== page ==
From the Bay to the Blue Ridge, To the Blue Ridge

Horsing Around In Hunt Country

The drum of hoof beats kick off the unofficial start of summer in the Blue Ridge as racing over fences winds down and horse shows and polo get into full swing in horse country. In fact the oldest horse show in the country is the Upperville Colt & Horse Show, holding its 162nd edition June 1 – 7 under the oaks at the venerable old show grounds at Grafton and Salem Farms on Rt. 50 west of Middleburg. This show, one of the country’s most prestigious, has been held annually since 1853. It was started by a group of locals to improve horse breeding and these days hosts the top hunters and jumpers from all over the country but still holds classes for colts and fillies too young to be ridden.

Still an important part of the social fabric of rural Virginia, horse shows are held all over the state every weekend, small and large, English and Western, casual and formal. For every horse and rider, there is a class somewhere at a show somewhere—children too young to ride on their own have “leadline” classes where a parent or adult leads the pony; there are “short stirrup” classes for beginner riders, children’s and adult classes and open classes where anyone, including professionals, can compete. There are classes “in hand” for miniature horses too small to be ridden, young horses and horses being judged on conformation or grooming and presentation; there are trail classes with obstacles the horse and/or rider must navigate; there are equitation classes where the rider is judged, pleasure and hunter classes where the horse is judged on its movement and smoothness, and jumper classes where the horse is penalized for knocking down rails and clear rounds are called back to do a timed jump off. There are also shows for specific breeds and colors of horses, like Tennessee walking horses, Quarter Horses, paints and palominos.

Of all these shows, the hunter and jumper show is probably the most common in the Blue Ridge. These shows can be informal “schooling shows” where many top riders get their start, or rated shows that are run in accordance with the rules of the U.S. Hunter Jumper Foundation. Upperville’s show is an AA rated show, as befits the country’s oldest and one of its most prestigious. Many of the country’s top show hunters and jumpers, and top junior and amateur riders come to compete under the oaks at Upperville, a show that’s long been a favorite of both competitors and spectators. On the grounds there’ll be pony rides, arts and craft exhibits, boutiques, children’s games, a wide variety of food offerings, and a Basset Hound demonstration preceding the Sunday, June 7th premier event, the Upperville Jumper Classic.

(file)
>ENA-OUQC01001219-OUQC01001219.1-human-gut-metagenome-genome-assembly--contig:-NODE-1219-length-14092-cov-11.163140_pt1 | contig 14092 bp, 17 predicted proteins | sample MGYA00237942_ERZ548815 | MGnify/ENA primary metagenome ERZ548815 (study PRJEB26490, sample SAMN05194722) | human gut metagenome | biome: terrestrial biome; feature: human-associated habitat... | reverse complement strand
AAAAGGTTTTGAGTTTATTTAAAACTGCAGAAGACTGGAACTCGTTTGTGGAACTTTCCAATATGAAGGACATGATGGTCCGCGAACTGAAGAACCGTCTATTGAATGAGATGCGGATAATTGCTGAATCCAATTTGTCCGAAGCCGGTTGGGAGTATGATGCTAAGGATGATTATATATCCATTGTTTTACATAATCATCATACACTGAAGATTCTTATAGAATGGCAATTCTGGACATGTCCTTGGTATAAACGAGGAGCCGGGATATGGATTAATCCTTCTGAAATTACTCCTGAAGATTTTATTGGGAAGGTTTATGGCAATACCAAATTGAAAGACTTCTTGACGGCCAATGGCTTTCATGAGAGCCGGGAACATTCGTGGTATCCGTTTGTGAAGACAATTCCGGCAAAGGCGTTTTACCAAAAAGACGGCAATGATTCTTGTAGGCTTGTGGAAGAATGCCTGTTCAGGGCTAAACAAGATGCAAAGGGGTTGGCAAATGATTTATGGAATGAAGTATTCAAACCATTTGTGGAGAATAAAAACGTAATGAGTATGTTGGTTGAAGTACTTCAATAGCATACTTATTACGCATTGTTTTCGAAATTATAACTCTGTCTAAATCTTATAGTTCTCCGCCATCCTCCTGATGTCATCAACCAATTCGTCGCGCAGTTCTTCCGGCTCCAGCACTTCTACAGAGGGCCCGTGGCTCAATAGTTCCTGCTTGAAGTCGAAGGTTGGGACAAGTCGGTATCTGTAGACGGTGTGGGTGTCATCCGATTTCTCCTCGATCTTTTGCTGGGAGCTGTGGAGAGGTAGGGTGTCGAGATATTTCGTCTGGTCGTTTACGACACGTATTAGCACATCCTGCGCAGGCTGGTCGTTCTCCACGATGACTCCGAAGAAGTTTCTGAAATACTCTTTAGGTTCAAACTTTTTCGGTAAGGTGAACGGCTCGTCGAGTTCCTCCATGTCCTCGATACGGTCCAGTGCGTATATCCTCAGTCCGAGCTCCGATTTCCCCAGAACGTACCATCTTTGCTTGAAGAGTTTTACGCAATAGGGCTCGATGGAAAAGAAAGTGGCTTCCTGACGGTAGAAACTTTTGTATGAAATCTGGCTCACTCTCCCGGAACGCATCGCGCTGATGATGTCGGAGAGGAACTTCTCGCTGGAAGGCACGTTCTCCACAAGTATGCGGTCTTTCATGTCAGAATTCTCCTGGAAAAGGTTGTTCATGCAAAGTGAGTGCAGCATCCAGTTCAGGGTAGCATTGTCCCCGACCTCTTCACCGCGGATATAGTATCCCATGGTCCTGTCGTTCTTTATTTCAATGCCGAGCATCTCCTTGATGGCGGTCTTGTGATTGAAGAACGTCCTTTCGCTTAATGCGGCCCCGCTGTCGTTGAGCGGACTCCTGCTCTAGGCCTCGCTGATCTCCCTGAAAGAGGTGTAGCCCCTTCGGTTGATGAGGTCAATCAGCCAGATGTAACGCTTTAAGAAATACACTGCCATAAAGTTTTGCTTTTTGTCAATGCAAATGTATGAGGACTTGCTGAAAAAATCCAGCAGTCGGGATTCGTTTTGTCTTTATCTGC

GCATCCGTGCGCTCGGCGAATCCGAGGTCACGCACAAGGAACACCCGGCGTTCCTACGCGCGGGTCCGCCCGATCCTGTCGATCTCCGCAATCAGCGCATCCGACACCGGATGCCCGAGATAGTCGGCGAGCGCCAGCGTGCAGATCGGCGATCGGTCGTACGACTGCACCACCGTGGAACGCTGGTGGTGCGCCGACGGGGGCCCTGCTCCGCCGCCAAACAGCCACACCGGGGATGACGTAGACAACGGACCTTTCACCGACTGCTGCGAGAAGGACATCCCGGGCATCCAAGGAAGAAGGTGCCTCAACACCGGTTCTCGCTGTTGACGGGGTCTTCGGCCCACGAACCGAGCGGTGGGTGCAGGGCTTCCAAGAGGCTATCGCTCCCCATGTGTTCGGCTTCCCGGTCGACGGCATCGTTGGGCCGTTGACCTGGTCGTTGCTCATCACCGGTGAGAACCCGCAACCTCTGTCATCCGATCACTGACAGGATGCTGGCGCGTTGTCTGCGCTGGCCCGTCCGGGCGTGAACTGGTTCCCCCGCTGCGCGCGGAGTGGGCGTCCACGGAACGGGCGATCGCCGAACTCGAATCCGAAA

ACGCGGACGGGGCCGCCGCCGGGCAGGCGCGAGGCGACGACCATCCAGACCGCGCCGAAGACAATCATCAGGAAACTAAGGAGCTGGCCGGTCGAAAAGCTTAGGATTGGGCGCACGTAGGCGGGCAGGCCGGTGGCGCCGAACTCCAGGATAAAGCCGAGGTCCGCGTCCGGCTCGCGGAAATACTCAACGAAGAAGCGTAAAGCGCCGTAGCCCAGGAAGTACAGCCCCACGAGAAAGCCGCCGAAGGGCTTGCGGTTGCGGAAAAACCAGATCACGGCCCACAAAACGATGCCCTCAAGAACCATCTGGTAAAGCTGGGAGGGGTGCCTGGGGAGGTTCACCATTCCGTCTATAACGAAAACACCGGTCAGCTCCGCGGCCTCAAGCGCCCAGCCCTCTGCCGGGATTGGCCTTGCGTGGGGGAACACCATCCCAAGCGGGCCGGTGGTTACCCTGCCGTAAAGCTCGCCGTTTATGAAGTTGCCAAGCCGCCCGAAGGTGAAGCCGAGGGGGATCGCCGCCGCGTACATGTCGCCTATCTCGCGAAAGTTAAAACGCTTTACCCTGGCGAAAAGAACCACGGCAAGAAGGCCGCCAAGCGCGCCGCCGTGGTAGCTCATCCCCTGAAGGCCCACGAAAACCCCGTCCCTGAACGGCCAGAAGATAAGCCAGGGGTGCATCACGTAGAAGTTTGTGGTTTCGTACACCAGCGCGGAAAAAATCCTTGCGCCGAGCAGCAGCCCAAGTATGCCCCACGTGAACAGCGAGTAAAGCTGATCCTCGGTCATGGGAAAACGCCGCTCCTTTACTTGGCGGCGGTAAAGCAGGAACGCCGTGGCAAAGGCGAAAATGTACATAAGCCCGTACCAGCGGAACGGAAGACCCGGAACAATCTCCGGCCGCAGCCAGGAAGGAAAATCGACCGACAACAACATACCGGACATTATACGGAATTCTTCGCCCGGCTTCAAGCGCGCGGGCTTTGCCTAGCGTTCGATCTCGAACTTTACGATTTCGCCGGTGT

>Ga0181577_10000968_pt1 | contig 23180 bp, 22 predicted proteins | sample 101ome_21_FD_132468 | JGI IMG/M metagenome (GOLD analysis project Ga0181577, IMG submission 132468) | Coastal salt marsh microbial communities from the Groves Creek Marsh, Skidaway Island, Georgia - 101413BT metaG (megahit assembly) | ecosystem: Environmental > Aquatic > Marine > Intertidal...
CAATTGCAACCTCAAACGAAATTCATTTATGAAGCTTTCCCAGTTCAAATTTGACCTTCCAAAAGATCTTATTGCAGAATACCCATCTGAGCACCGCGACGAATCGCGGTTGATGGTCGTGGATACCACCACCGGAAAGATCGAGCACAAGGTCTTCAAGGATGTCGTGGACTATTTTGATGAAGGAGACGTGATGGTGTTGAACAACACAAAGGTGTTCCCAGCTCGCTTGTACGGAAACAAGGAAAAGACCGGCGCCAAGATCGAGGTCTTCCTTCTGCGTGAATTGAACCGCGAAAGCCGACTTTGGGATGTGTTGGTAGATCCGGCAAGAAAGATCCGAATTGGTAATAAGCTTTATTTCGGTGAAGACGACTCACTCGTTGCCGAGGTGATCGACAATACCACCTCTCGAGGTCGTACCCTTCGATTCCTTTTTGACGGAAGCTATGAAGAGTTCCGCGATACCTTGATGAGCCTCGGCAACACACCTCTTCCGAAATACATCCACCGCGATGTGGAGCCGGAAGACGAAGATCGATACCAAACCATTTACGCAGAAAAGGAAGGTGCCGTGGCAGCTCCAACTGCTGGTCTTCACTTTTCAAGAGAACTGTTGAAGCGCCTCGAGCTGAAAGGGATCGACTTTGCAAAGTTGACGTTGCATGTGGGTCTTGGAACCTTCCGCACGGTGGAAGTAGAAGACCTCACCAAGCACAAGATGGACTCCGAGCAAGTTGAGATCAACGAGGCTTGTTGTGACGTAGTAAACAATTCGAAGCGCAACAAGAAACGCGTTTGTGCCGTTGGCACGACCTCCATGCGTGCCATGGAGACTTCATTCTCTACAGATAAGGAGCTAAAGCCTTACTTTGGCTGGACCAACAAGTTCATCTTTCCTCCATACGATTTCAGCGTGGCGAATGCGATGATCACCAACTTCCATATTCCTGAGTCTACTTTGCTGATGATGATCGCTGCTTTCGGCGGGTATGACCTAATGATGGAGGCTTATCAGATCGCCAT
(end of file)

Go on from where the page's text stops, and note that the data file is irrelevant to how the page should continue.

The show is open June 1 through the 7th at 8 a.m., admission is $10 per person with children under 12 accompanied by an adult admitted free. For information or a complete schedule, visit the website

Polo Under the Stars

Another hunt country tradition, polo under the stars, is also underway at Great Meadow in The Plains every Saturday night through September. Although arena polo doesn’t have the long history of the Upperville Colt& Horse Show, its popularity with city and country folks alike has been enduring as it enters its third decade. Great Meadow, host to the Virginia Gold Cup steeplechase races, is a world class international polo arena that has been described as one of the best playing surfaces between New York and Aiken. Great Meadow Polo Club has over 75 playing members, making it one of the largest in the region. During the summer more than 20,000 fans – young professionals as well as families gather at Great Meadow with tailgates and picnics to watch the Twilight Polo games. Two matches are held every Saturday night beginning at 7:00 P.M. (gates open at 6:30 P.M) until mid-September. Stay after the polo matches for moonlight music and dancing. Tickets at the gate: $30 per carload. For reserved tailgate parking or advance ticket information call the event line at (540) 253-5001, or visit:

Written by: Julie Reardon

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